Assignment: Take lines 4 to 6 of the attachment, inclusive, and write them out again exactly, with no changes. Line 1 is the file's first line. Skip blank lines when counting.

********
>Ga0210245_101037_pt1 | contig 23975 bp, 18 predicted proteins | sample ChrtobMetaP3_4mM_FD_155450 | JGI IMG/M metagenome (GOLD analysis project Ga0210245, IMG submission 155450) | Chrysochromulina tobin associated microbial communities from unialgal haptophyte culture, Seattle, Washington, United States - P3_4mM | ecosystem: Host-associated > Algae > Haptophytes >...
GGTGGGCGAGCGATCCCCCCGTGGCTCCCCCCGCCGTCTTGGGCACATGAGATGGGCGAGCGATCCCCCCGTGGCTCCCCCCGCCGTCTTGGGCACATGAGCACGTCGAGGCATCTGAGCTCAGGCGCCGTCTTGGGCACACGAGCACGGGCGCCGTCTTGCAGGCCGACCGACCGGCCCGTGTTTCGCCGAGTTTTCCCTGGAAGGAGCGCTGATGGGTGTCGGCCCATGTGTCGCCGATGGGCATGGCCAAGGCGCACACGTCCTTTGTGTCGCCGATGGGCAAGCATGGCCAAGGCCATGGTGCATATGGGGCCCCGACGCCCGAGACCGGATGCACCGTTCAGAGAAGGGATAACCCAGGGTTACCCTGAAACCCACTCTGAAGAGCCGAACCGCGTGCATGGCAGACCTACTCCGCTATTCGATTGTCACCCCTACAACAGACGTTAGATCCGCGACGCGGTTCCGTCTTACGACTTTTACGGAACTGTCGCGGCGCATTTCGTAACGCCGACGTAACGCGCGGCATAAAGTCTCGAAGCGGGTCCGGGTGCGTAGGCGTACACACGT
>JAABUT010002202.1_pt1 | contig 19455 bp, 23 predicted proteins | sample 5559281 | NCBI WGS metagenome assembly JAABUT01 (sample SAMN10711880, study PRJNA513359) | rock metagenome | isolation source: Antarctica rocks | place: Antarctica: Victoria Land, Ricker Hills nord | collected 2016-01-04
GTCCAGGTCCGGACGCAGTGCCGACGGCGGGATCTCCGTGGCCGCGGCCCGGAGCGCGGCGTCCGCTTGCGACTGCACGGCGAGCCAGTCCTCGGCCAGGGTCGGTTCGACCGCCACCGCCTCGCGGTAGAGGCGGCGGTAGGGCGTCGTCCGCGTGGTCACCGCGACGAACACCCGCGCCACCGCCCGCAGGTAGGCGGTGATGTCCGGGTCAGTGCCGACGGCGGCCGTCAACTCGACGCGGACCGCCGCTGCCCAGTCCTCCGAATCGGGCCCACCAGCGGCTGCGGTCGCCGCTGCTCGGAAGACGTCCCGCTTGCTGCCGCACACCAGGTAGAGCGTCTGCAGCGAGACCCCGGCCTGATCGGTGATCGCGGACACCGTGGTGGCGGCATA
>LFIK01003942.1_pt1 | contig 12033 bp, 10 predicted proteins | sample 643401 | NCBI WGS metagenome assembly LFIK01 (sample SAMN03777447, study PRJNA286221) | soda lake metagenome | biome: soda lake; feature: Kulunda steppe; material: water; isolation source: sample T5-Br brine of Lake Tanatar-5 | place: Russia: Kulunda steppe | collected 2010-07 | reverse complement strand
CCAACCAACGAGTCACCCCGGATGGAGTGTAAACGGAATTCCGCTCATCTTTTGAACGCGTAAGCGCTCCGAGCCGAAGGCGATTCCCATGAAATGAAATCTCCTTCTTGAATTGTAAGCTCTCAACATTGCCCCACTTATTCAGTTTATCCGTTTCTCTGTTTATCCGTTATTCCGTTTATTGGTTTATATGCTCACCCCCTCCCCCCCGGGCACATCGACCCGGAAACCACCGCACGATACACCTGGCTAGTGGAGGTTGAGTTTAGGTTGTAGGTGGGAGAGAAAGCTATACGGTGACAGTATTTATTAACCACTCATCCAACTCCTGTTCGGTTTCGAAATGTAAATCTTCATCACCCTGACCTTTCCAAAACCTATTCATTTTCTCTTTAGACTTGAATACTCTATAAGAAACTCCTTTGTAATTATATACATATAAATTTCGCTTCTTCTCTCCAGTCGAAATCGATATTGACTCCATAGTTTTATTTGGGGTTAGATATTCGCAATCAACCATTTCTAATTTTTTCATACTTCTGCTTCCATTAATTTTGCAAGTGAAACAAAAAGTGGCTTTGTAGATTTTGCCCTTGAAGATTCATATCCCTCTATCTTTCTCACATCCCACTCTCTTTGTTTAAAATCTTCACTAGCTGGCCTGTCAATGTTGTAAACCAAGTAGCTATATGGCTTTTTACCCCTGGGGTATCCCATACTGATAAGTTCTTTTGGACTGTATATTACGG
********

GTCCAGGTCCGGACGCAGTGCCGACGGCGGGATCTCCGTGGCCGCGGCCCGGAGCGCGGCGTCCGCTTGCGACTGCACGGCGAGCCAGTCCTCGGCCAGGGTCGGTTCGACCGCCACCGCCTCGCGGTAGAGGCGGCGGTAGGGCGTCGTCCGCGTGGTCACCGCGACGAACACCCGCGCCACCGCCCGCAGGTAGGCGGTGATGTCCGGGTCAGTGCCGACGGCGGCCGTCAACTCGACGCGGACCGCCGCTGCCCAGTCCTCCGAATCGGGCCCACCAGCGGCTGCGGTCGCCGCTGCTCGGAAGACGTCCCGCTTGCTGCCGCACACCAGGTAGAGCGTCTGCAGCGAGACCCCGGCCTGATCGGTGATCGCGGACACCGTGGTGGCGGCATA
>LFIK01003942.1_pt1 | contig 12033 bp, 10 predicted proteins | sample 643401 | NCBI WGS metagenome assembly LFIK01 (sample SAMN03777447, study PRJNA286221) | soda lake metagenome | biome: soda lake; feature: Kulunda steppe; material: water; isolation source: sample T5-Br brine of Lake Tanatar-5 | place: Russia: Kulunda steppe | collected 2010-07 | reverse complement strand
CCAACCAACGAGTCACCCCGGATGGAGTGTAAACGGAATTCCGCTCATCTTTTGAACGCGTAAGCGCTCCGAGCCGAAGGCGATTCCCATGAAATGAAATCTCCTTCTTGAATTGTAAGCTCTCAACATTGCCCCACTTATTCAGTTTATCCGTTTCTCTGTTTATCCGTTATTCCGTTTATTGGTTTATATGCTCACCCCCTCCCCCCCGGGCACATCGACCCGGAAACCACCGCACGATACACCTGGCTAGTGGAGGTTGAGTTTAGGTTGTAGGTGGGAGAGAAAGCTATACGGTGACAGTATTTATTAACCACTCATCCAACTCCTGTTCGGTTTCGAAATGTAAATCTTCATCACCCTGACCTTTCCAAAACCTATTCATTTTCTCTTTAGACTTGAATACTCTATAAGAAACTCCTTTGTAATTATATACATATAAATTTCGCTTCTTCTCTCCAGTCGAAATCGATATTGACTCCATAGTTTTATTTGGGGTTAGATATTCGCAATCAACCATTTCTAATTTTTTCATACTTCTGCTTCCATTAATTTTGCAAGTGAAACAAAAAGTGGCTTTGTAGATTTTGCCCTTGAAGATTCATATCCCTCTATCTTTCTCACATCCCACTCTCTTTGTTTAAAATCTTCACTAGCTGGCCTGTCAATGTTGTAAACCAAGTAGCTATATGGCTTTTTACCCCTGGGGTATCCCATACTGATAAGTTCTTTTGGACTGTATATTACGG